BitalinoP300, α, β, μ, VEPs, EMG, EKGLow-Moderate: provides circuitry only, wireless; need own streaming and processing stackModerate: when used for EMG/EKG, dependent on your wearable interfacing setupModerate: various channels and individual preamps, can record at high bitrates depending on own circuitryVery versatile and small tools, easy to sew into wearables, but need to do a lot of ground work
FlexVolt SensorEMG, EKGModerate: provides circuitry, wires and electrodes, and some processing stack, wireless; limited API and existing codebaseModerate: when use for EMG/EKG, but there are a lot of excess wiresModerate: 2-8 channel variants at 256 HzLimited existing codebase, need a bit of reverse engineering from existing manufacturer's OS code, may want to replace existing wiring
Backyard Brains Muscle SpikerEMGHigh: 1 channel but works out of box; a quick demoHigh: when used for EMG, existing hardware filters very stableLow-moderate: can obtain pre-filtered and post-filtered (hardware filter) signal, trade off stability with usabilityVery easy to get started and produce a quick demo, but about the same as a very-low-channel (1 ch) bitalino when you want more complex behavior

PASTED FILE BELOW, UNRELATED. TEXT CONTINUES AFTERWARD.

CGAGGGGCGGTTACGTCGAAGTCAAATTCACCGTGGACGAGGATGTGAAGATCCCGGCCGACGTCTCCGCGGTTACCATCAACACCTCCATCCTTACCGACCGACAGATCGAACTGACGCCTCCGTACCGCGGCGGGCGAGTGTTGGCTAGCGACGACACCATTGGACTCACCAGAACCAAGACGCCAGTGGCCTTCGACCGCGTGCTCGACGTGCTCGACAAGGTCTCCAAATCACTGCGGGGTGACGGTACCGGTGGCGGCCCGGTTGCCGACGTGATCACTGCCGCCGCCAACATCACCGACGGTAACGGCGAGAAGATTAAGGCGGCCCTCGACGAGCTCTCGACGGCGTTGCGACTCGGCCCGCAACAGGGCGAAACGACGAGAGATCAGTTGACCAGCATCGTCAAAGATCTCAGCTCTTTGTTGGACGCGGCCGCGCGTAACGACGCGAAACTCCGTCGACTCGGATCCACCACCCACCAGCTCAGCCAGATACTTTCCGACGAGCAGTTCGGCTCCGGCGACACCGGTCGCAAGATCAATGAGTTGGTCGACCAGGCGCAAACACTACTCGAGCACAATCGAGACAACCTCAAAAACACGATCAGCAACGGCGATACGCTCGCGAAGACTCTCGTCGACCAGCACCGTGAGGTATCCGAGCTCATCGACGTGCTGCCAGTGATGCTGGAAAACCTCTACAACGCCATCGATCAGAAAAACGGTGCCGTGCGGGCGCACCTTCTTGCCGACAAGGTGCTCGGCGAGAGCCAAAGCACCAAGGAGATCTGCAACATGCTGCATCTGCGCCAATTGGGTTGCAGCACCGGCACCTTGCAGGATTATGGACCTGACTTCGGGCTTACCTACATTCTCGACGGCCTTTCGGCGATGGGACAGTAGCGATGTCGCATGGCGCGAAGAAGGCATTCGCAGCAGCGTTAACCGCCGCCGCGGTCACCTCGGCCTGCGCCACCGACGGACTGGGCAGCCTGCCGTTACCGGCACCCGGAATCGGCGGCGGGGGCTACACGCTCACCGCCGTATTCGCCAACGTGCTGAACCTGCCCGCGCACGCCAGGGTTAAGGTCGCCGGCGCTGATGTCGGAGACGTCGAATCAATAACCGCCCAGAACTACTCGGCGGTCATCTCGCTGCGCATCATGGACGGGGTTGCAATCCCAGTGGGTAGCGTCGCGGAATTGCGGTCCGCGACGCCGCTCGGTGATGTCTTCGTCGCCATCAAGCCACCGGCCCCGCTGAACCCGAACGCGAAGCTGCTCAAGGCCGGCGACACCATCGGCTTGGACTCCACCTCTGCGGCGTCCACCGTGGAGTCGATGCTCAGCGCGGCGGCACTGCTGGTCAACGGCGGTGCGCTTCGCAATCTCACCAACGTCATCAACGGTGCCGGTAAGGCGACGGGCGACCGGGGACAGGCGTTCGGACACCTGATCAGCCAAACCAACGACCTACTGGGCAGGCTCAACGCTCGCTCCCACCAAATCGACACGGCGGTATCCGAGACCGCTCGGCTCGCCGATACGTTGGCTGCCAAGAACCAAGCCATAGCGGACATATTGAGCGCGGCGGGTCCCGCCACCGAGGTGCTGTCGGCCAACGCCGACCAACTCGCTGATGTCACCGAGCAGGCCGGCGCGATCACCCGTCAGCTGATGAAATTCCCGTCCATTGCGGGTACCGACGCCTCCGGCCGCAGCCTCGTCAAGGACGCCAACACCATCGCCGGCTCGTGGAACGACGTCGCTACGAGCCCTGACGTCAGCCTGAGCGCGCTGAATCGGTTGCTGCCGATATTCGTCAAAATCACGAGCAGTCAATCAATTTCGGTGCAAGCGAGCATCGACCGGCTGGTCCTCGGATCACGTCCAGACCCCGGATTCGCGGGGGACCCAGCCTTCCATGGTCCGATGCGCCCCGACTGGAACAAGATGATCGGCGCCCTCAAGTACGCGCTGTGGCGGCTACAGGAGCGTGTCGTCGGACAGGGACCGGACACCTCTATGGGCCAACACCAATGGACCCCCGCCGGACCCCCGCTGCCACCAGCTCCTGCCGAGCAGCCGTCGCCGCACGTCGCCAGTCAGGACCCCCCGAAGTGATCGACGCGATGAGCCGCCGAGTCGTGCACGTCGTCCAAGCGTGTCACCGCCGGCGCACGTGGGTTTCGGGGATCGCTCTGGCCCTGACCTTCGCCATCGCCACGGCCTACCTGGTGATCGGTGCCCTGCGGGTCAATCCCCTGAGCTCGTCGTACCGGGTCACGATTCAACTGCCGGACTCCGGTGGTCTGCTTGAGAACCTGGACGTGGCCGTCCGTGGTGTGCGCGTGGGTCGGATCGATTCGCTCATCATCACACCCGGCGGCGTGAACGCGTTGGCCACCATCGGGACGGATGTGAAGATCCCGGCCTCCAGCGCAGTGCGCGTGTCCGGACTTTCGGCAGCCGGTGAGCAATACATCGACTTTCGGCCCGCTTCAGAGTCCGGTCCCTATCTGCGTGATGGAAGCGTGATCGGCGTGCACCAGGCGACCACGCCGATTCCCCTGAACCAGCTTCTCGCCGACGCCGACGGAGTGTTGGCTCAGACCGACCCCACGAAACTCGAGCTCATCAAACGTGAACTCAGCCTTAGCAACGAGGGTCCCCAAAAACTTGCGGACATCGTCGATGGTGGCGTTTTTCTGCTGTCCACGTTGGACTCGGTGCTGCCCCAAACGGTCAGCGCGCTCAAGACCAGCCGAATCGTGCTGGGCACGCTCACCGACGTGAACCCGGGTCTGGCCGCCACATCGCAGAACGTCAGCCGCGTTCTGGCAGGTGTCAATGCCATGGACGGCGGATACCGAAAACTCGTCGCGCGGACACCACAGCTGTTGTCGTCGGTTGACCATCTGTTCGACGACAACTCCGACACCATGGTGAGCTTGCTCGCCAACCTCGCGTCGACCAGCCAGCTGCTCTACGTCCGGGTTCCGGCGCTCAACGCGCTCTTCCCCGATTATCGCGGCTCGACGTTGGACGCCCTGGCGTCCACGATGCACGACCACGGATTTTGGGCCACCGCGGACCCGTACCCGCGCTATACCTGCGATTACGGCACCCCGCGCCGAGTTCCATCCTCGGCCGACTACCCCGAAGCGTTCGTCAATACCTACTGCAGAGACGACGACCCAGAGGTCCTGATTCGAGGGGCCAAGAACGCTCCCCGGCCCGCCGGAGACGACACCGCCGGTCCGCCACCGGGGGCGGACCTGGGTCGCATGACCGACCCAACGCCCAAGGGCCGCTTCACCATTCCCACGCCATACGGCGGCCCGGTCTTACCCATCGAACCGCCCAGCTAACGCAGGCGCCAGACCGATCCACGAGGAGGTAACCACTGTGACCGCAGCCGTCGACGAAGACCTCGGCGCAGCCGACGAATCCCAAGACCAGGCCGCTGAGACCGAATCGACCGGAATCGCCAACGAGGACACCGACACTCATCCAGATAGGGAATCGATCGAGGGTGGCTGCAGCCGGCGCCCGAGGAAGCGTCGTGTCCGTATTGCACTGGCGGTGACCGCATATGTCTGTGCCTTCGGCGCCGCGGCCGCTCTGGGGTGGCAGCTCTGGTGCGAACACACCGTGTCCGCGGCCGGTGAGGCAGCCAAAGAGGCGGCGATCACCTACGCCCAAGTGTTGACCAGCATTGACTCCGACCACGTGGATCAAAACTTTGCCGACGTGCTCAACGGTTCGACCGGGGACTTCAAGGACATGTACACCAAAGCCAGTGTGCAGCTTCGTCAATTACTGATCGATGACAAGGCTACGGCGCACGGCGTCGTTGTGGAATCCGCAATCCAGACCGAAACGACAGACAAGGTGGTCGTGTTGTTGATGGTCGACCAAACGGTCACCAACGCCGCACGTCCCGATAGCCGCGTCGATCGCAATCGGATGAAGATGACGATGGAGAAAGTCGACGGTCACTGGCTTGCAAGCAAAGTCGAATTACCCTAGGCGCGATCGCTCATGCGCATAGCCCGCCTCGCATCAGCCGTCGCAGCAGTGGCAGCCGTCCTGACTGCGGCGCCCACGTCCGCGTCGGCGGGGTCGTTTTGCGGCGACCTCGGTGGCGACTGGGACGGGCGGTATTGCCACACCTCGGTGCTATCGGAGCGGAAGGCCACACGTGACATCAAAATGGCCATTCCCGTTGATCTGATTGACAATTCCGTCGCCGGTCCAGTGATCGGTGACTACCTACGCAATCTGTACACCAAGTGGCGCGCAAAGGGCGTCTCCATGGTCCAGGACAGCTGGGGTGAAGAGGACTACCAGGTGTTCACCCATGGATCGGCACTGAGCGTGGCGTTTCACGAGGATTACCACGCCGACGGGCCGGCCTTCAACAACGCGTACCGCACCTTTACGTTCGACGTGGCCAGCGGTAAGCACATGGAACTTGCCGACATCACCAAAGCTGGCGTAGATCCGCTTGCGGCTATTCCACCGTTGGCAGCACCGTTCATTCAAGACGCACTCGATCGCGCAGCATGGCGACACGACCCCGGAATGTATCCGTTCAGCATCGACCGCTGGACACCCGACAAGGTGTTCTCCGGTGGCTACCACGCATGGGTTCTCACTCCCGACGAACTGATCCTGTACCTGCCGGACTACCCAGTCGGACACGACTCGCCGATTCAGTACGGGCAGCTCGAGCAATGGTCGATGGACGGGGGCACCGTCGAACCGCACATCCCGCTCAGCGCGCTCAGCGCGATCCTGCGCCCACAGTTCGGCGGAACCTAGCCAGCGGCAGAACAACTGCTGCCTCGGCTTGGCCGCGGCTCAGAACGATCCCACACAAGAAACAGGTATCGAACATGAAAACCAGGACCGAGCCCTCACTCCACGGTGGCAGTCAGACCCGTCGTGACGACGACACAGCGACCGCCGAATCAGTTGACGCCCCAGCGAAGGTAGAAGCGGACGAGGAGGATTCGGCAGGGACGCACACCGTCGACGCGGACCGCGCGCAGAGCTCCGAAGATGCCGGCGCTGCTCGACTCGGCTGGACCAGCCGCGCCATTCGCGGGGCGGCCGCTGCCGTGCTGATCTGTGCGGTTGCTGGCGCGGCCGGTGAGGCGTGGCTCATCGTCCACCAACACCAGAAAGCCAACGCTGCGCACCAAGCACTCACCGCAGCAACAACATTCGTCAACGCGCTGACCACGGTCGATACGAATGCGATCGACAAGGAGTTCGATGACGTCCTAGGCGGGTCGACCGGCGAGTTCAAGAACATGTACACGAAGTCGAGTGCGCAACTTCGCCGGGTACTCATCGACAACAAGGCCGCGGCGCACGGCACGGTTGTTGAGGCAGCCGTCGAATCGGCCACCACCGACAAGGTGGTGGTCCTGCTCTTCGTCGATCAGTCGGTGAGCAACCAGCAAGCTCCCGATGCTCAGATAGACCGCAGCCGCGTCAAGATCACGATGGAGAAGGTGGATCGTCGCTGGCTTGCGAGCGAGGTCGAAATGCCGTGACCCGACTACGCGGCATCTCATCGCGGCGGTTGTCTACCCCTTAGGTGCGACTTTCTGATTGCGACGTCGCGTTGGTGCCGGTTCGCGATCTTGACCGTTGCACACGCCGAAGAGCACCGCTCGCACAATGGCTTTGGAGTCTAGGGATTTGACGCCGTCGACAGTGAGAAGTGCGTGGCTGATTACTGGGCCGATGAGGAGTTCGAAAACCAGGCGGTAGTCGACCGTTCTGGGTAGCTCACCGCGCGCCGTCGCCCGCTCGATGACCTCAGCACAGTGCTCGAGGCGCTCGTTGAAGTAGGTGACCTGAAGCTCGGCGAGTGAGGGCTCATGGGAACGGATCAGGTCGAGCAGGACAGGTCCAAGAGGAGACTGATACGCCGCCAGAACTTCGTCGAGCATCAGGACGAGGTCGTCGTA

Backyard Brains Heart & Brain SpikerEEG, EKGHigh: 1 channel but works out of box; a quick demoHigh--moderate: when used for EEG, existing hardware filters very stable, but headband designs less soLow-moderate: can obtain pre-filtered and post-filtered (hardware filter) signal, trade off stability with usability. May need gel use.Very easy to get started, has some codebase and ideas, but about the same as a very-low-channel (1 ch) bitalino when you want more complex behavior

III. Signal processing overview

This is the “glue” between the raw signals and some proxy of usable behavior, and you may need to produce a lot of glue code for differing time resolutions and wearable modalities, especially when creating a hierarchical device that are dependent on many inputs. A large number of common techniques have been developed in the past several decades, with increasing computational complexity, and lagging up to several decades behind cutting-edge compute and learning techniques.

Underdetermined & underconstrained

While at first glance algorithm design may seem to be a good way to make breakthroughs, the dependence of cutting-edge learning algorithms on the stability and SNR of the signal capture cannot be emphasized enough. Overfitting to noise and artifacts of particular datasets is extremely easy due to the lack of SNR of useful features, and because neural behavior is highly underconstrained and underdetermined.

“The brain has about 1014 synapses and we only live for about 109 seconds. So we have a lot more parameters than data. This motivates the idea that we must do a lot of unsupervised learning since the perceptual input (including proprioception) is the only place we can get 10^5 dimensions of constraint per second.” - Geoffrey Hinton

Comparison of feature extraction systems